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To those who love God, friendship and love come as blessed gifts to open the heart and teach it all tender affections. Human love becomes divine love when thus received. The parents receive their child as from God, and they see in him a promise of God for the future, as well as a joy in the present. The family becomes a sacred place ; the parlor is a church, the daily meal is a communion table to those who love God. God's love comes out of human eyes to bless us, and an ineffable tenderness speaks to us in each word and act and look of good will. We find a deeper meaning and a higher purpose in every friendship, because God has sent it to us; and we cease to fear that it will prove transient, because we know that what God gives he gives forever.
When, in his providence, God takes away our friends and leaves us alone, then, also, we find that this bereavement works for our good if we love God. We are alone, but not lonely. Our friends come to us when they go away. They stay with us when they ascend to heaven. The love which was no mere earthly tie of convenience or pleasure, which loved what was best in the friend, and sought to impart good, as well as to receive it, does not die — it lives. As the disciples, after Jesus left them, grew much more intimate with him, and understood him far better than before, and had him really nearer to them than when they saw him ; so our friends who have gone away often seem nearer, and they bless us by lifting our hearts to the heavens which are their home, and we commune with their interior nature as we never did while we had them nearer to us.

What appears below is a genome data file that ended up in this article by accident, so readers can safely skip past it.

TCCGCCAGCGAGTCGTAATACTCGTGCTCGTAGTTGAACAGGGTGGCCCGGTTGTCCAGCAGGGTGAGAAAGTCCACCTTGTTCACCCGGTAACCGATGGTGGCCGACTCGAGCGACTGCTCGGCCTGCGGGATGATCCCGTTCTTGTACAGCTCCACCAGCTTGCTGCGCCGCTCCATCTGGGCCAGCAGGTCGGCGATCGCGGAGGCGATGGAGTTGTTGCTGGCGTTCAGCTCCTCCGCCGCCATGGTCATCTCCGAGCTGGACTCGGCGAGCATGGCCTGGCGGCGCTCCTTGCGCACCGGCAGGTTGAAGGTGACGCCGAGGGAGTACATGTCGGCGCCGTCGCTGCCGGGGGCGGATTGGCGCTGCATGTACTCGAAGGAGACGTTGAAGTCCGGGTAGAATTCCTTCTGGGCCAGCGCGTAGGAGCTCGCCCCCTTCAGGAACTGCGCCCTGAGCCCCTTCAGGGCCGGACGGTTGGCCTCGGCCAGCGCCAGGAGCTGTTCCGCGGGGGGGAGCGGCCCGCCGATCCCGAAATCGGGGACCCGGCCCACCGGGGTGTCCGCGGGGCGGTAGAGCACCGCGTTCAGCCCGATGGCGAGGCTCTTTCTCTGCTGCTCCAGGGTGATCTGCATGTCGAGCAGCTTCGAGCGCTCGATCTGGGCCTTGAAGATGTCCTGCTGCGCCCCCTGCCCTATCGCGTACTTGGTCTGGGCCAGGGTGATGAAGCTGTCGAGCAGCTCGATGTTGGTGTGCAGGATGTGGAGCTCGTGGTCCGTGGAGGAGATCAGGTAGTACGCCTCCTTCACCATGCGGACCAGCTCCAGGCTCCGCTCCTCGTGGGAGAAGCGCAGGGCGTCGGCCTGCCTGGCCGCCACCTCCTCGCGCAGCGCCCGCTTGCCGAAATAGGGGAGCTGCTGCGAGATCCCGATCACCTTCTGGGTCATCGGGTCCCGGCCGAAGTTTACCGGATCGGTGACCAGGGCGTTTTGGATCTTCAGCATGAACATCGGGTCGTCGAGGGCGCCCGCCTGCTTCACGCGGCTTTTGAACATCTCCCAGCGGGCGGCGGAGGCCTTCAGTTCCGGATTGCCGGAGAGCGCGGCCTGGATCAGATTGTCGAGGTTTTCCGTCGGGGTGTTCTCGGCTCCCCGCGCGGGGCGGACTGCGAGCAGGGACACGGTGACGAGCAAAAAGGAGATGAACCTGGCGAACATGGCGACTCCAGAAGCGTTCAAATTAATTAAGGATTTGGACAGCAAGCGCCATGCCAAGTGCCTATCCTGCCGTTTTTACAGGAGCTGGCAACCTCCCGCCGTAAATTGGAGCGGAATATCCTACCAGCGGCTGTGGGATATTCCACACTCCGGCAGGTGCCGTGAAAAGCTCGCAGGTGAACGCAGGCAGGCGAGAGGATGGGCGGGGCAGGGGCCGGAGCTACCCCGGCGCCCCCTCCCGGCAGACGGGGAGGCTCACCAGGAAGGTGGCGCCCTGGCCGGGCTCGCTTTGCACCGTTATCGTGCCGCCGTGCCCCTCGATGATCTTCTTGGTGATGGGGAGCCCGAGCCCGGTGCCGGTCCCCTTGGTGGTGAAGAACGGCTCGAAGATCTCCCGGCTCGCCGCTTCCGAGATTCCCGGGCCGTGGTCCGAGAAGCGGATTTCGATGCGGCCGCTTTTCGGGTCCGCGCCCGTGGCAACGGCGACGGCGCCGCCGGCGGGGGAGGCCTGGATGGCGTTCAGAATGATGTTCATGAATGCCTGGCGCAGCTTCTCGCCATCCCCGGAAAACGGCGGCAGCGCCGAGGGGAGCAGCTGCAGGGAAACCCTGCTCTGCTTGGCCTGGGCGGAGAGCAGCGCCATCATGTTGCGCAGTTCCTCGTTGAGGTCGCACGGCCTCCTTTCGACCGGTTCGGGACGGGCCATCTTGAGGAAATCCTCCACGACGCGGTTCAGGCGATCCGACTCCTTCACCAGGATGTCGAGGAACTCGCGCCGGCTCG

So, also, errors and mistakes work for good to those who love God. I once lost my way in Venice, which is the most intricate of all cities when you try to walk through it by the narrow streets, though it is the simplest of all when
you go from place to place in a gondola. But I spent hour after hour wandering to and fro, too proud to ask my way, till at last pride had a fall, and I was obliged to give a little fellow some baiocchi to "show me the way to San Marco. But I recollect how, in that walk, I saw many things which I should never have noticed except I had lost myself. The faculties wake up and are full of alertness in difficulty, and we find ourselves in strange relations, and learn fast. So the man lost in the woods becomes acquainted with the looks and habits of the trees and birds and living creatures. And so, when we are lost in the great maze of life, and wander through the streets of this world, feeling that the familiar path is gone: when we see no landmark of duty, no inspiring light of attractive work, and know not where we are; then, if our trust in God does not fail us, we learn lessons we should never otherwise gain. We learn self-direction or humility ; we learn to cast our care on him who cares for us; we learn to be grateful for every kindness that others can do us, and to respect all forms of human life, and call no man common.